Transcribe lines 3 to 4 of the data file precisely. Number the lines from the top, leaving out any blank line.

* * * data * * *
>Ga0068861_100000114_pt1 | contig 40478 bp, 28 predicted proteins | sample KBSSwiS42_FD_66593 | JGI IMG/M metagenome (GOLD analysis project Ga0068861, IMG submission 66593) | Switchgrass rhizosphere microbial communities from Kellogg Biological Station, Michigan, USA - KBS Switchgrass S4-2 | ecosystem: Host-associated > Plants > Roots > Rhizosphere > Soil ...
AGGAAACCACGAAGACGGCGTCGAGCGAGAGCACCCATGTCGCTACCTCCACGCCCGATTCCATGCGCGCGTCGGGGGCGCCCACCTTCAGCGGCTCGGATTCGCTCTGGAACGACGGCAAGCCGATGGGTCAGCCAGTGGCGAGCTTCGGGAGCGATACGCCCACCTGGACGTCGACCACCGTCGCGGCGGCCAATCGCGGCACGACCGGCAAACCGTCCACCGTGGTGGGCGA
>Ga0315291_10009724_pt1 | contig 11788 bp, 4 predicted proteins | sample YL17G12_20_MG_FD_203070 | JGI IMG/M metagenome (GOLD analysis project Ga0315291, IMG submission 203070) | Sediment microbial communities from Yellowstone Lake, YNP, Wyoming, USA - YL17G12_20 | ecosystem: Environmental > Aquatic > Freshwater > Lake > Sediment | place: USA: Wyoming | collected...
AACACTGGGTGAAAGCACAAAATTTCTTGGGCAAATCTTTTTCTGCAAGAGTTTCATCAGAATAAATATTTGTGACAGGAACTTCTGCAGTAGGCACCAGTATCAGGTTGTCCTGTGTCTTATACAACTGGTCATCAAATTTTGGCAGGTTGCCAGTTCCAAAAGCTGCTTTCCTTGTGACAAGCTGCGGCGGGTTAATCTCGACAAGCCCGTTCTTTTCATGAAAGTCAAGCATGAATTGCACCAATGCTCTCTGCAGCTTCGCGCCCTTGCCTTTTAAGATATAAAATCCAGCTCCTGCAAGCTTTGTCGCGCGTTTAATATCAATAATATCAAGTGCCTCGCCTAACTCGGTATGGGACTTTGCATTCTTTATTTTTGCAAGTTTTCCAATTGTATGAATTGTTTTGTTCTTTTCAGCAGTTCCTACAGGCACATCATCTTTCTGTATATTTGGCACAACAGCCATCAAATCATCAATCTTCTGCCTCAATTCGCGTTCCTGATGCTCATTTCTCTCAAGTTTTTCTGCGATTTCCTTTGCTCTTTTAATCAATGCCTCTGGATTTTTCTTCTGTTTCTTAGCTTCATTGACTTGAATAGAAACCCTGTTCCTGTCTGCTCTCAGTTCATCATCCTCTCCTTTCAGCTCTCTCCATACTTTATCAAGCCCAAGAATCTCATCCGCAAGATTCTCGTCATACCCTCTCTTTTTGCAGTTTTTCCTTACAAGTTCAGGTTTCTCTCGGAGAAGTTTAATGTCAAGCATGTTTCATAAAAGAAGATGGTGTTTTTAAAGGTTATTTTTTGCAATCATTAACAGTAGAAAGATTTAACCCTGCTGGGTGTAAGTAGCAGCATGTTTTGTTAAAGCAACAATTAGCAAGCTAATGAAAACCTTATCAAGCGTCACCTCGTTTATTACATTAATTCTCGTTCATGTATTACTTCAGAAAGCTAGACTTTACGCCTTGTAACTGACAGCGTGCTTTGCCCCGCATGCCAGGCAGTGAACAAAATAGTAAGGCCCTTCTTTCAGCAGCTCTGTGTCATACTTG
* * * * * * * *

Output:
>Ga0315291_10009724_pt1 | contig 11788 bp, 4 predicted proteins | sample YL17G12_20_MG_FD_203070 | JGI IMG/M metagenome (GOLD analysis project Ga0315291, IMG submission 203070) | Sediment microbial communities from Yellowstone Lake, YNP, Wyoming, USA - YL17G12_20 | ecosystem: Environmental > Aquatic > Freshwater > Lake > Sediment | place: USA: Wyoming | collected...
AACACTGGGTGAAAGCACAAAATTTCTTGGGCAAATCTTTTTCTGCAAGAGTTTCATCAGAATAAATATTTGTGACAGGAACTTCTGCAGTAGGCACCAGTATCAGGTTGTCCTGTGTCTTATACAACTGGTCATCAAATTTTGGCAGGTTGCCAGTTCCAAAAGCTGCTTTCCTTGTGACAAGCTGCGGCGGGTTAATCTCGACAAGCCCGTTCTTTTCATGAAAGTCAAGCATGAATTGCACCAATGCTCTCTGCAGCTTCGCGCCCTTGCCTTTTAAGATATAAAATCCAGCTCCTGCAAGCTTTGTCGCGCGTTTAATATCAATAATATCAAGTGCCTCGCCTAACTCGGTATGGGACTTTGCATTCTTTATTTTTGCAAGTTTTCCAATTGTATGAATTGTTTTGTTCTTTTCAGCAGTTCCTACAGGCACATCATCTTTCTGTATATTTGGCACAACAGCCATCAAATCATCAATCTTCTGCCTCAATTCGCGTTCCTGATGCTCATTTCTCTCAAGTTTTTCTGCGATTTCCTTTGCTCTTTTAATCAATGCCTCTGGATTTTTCTTCTGTTTCTTAGCTTCATTGACTTGAATAGAAACCCTGTTCCTGTCTGCTCTCAGTTCATCATCCTCTCCTTTCAGCTCTCTCCATACTTTATCAAGCCCAAGAATCTCATCCGCAAGATTCTCGTCATACCCTCTCTTTTTGCAGTTTTTCCTTACAAGTTCAGGTTTCTCTCGGAGAAGTTTAATGTCAAGCATGTTTCATAAAAGAAGATGGTGTTTTTAAAGGTTATTTTTTGCAATCATTAACAGTAGAAAGATTTAACCCTGCTGGGTGTAAGTAGCAGCATGTTTTGTTAAAGCAACAATTAGCAAGCTAATGAAAACCTTATCAAGCGTCACCTCGTTTATTACATTAATTCTCGTTCATGTATTACTTCAGAAAGCTAGACTTTACGCCTTGTAACTGACAGCGTGCTTTGCCCCGCATGCCAGGCAGTGAACAAAATAGTAAGGCCCTTCTTTCAGCAGCTCTGTGTCATACTTG